Going to take some liberties this morning given the scope of the events the last few days.
- You may have heard this somewhere already, but Osama bin Laden is dead. After a national victory lap yesterday morning though, attention turns to what happens next. Pakistani President Zadari has an op-ed in the Washington Post this morning defending his country's resolve to battle terrorism and noting the sacrifice his country has made. That Pakistan has suffered greatly, there is no doubt, but when arguably the most wanted man in the world lives for months just 30 miles from your capitol city in a million dollar mansion it's hard not to reach just one of two conclusion. Either the country's forces were supporting him or were grossly incompetent. President Zadari's op-ed is tilting toward the incompetence argument.
- Afghanistan's leaders, meanwhile, got nervous yesterday that the death of OBL will decrease America's resolve to continue the fight in Afghanistan. It's a fair concern to have, as evidenced here(NYT). While nation-building has been part of the mission in Afghanistan for quite some time, that tedious effort been able to count on enduring support in no small part because OBL was still out there. With the boogie man now dead, one has to wonder why we should stay. On twitter, @abumuqawama doesn't think making the Afghans nervous about U.S. withdrawal is a bad idea. I'd tend to agree.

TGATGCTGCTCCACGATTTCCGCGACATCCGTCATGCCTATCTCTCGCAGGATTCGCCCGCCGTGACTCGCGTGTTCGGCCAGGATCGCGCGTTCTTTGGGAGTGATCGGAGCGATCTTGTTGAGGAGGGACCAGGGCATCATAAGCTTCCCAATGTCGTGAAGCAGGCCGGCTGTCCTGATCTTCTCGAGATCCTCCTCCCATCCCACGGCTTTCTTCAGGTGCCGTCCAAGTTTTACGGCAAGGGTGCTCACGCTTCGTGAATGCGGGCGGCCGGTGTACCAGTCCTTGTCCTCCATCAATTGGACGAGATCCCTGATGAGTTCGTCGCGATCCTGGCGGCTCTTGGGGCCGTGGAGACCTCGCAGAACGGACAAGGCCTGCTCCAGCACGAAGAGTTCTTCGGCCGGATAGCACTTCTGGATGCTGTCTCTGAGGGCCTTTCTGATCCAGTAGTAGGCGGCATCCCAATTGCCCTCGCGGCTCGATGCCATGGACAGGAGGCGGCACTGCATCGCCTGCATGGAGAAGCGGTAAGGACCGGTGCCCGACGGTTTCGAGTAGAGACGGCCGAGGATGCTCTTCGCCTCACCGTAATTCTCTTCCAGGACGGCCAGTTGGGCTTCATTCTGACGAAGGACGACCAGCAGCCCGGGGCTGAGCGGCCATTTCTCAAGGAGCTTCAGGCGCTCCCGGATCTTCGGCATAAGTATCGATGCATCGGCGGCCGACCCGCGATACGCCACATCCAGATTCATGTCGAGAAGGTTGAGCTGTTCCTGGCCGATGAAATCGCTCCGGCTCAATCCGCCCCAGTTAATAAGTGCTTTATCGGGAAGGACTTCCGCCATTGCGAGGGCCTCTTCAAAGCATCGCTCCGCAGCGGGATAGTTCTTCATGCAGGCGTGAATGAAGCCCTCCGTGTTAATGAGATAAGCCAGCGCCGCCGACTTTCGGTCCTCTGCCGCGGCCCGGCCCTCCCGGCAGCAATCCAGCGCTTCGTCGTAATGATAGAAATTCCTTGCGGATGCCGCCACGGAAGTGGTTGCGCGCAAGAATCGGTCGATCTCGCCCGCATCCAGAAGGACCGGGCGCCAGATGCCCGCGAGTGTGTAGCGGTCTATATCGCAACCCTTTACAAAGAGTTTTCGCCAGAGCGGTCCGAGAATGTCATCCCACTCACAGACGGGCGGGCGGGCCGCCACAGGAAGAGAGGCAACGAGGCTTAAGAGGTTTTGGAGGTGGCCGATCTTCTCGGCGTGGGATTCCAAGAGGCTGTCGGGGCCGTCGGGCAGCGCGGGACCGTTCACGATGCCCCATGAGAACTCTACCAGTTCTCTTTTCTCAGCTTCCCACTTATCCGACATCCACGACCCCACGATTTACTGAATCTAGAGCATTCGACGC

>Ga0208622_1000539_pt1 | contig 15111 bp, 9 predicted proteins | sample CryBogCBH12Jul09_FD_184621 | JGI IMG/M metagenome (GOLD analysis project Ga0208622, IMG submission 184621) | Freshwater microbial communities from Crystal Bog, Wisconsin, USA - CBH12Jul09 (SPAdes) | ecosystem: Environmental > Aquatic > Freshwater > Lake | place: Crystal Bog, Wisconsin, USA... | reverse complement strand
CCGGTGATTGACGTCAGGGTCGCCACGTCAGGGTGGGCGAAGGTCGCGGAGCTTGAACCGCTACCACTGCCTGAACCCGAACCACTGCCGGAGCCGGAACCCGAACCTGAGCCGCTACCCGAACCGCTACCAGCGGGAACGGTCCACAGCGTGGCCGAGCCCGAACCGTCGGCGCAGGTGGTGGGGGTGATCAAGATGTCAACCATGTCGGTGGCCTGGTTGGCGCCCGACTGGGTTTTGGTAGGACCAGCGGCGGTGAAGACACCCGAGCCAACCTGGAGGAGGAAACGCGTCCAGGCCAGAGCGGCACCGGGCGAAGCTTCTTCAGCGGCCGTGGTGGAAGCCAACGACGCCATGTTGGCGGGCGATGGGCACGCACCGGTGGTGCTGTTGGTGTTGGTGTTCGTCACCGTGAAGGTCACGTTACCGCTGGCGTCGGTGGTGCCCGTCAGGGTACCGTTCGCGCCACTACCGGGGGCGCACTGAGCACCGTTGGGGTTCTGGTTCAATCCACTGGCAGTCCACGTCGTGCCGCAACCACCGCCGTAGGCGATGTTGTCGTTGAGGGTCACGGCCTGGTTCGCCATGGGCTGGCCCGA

- It is incredibly important, from a threat assessment perspective to remember that Al Qaeda is now more a franchise(NYT), then a singular force. OBL's death is expected to have little impact(NYT) on Al Qaeda in Iraq.
- In Libya, a funeral was held for one of Qaddafi's sons after he was killed in a NATO strike on Saturday. Mourners vowed revenge. Meanwhile, Turkey's prime minister has made his most forceful call yet for Qaddafi to step down, worsening the regional diplomatic calculus for the dictator.
- There are reports out a Syria that thousands have been detained(NYT) in the government's continuing attempts to end protests there.
- And just north of the border in Canada, the Conservative Party made gains(NYT), while the Liberal party fell to third in elections there. It's worth noting the healthcare debate in Canada, and the Conservative Party's support of publicly funded healthcare.